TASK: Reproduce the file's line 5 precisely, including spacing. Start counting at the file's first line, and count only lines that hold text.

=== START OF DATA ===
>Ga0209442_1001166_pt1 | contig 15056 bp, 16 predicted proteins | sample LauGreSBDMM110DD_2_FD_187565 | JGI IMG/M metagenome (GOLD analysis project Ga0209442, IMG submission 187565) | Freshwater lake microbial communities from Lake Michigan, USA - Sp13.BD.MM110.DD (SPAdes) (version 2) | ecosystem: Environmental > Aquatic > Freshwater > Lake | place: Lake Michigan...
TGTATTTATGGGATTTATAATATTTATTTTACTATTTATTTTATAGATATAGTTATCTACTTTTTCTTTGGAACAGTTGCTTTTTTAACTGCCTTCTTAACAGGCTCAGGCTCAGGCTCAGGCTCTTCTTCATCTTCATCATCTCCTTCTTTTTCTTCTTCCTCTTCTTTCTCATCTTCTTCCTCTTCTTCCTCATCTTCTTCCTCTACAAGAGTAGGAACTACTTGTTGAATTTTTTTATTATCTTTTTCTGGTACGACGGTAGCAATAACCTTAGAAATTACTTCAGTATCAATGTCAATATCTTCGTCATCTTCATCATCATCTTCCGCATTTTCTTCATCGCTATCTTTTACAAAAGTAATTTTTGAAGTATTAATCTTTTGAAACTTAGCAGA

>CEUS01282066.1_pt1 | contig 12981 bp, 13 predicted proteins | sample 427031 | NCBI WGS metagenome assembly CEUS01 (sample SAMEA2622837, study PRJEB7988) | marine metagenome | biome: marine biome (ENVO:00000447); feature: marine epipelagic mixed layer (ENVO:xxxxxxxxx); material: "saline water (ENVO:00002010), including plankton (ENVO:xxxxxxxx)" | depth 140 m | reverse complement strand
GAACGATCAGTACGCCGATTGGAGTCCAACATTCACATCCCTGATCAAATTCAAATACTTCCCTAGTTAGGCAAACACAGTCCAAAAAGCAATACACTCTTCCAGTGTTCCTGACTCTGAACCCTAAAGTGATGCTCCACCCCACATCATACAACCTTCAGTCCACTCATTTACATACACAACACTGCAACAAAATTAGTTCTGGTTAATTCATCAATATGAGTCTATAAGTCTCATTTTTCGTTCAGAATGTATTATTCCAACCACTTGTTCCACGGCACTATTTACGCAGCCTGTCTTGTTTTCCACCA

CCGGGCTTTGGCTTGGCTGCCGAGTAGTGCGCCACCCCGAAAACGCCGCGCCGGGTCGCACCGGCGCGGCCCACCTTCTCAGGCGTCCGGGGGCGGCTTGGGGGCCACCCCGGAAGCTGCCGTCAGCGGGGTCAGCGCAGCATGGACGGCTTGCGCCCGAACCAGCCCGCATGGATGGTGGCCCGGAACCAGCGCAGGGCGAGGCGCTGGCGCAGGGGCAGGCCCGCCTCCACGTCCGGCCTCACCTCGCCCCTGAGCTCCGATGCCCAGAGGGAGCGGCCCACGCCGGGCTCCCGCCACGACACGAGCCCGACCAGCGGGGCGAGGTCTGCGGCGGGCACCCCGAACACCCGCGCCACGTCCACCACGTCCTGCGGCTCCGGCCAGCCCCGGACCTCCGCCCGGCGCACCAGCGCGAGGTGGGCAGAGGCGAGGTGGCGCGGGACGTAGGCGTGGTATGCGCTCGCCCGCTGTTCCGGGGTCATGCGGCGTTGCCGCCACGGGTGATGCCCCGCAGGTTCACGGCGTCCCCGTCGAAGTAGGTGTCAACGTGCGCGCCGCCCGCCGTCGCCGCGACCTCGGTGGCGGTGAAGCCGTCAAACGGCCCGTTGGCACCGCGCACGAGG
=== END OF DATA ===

CCGGGCTTTGGCTTGGCTGCCGAGTAGTGCGCCACCCCGAAAACGCCGCGCCGGGTCGCACCGGCGCGGCCCACCTTCTCAGGCGTCCGGGGGCGGCTTGGGGGCCACCCCGGAAGCTGCCGTCAGCGGGGTCAGCGCAGCATGGACGGCTTGCGCCCGAACCAGCCCGCATGGATGGTGGCCCGGAACCAGCGCAGGGCGAGGCGCTGGCGCAGGGGCAGGCCCGCCTCCACGTCCGGCCTCACCTCGCCCCTGAGCTCCGATGCCCAGAGGGAGCGGCCCACGCCGGGCTCCCGCCACGACACGAGCCCGACCAGCGGGGCGAGGTCTGCGGCGGGCACCCCGAACACCCGCGCCACGTCCACCACGTCCTGCGGCTCCGGCCAGCCCCGGACCTCCGCCCGGCGCACCAGCGCGAGGTGGGCAGAGGCGAGGTGGCGCGGGACGTAGGCGTGGTATGCGCTCGCCCGCTGTTCCGGGGTCATGCGGCGTTGCCGCCACGGGTGATGCCCCGCAGGTTCACGGCGTCCCCGTCGAAGTAGGTGTCAACGTGCGCGCCGCCCGCCGTCGCCGCGACCTCGGTGGCGGTGAAGCCGTCAAACGGCCCGTTGGCACCGCGCACGAGG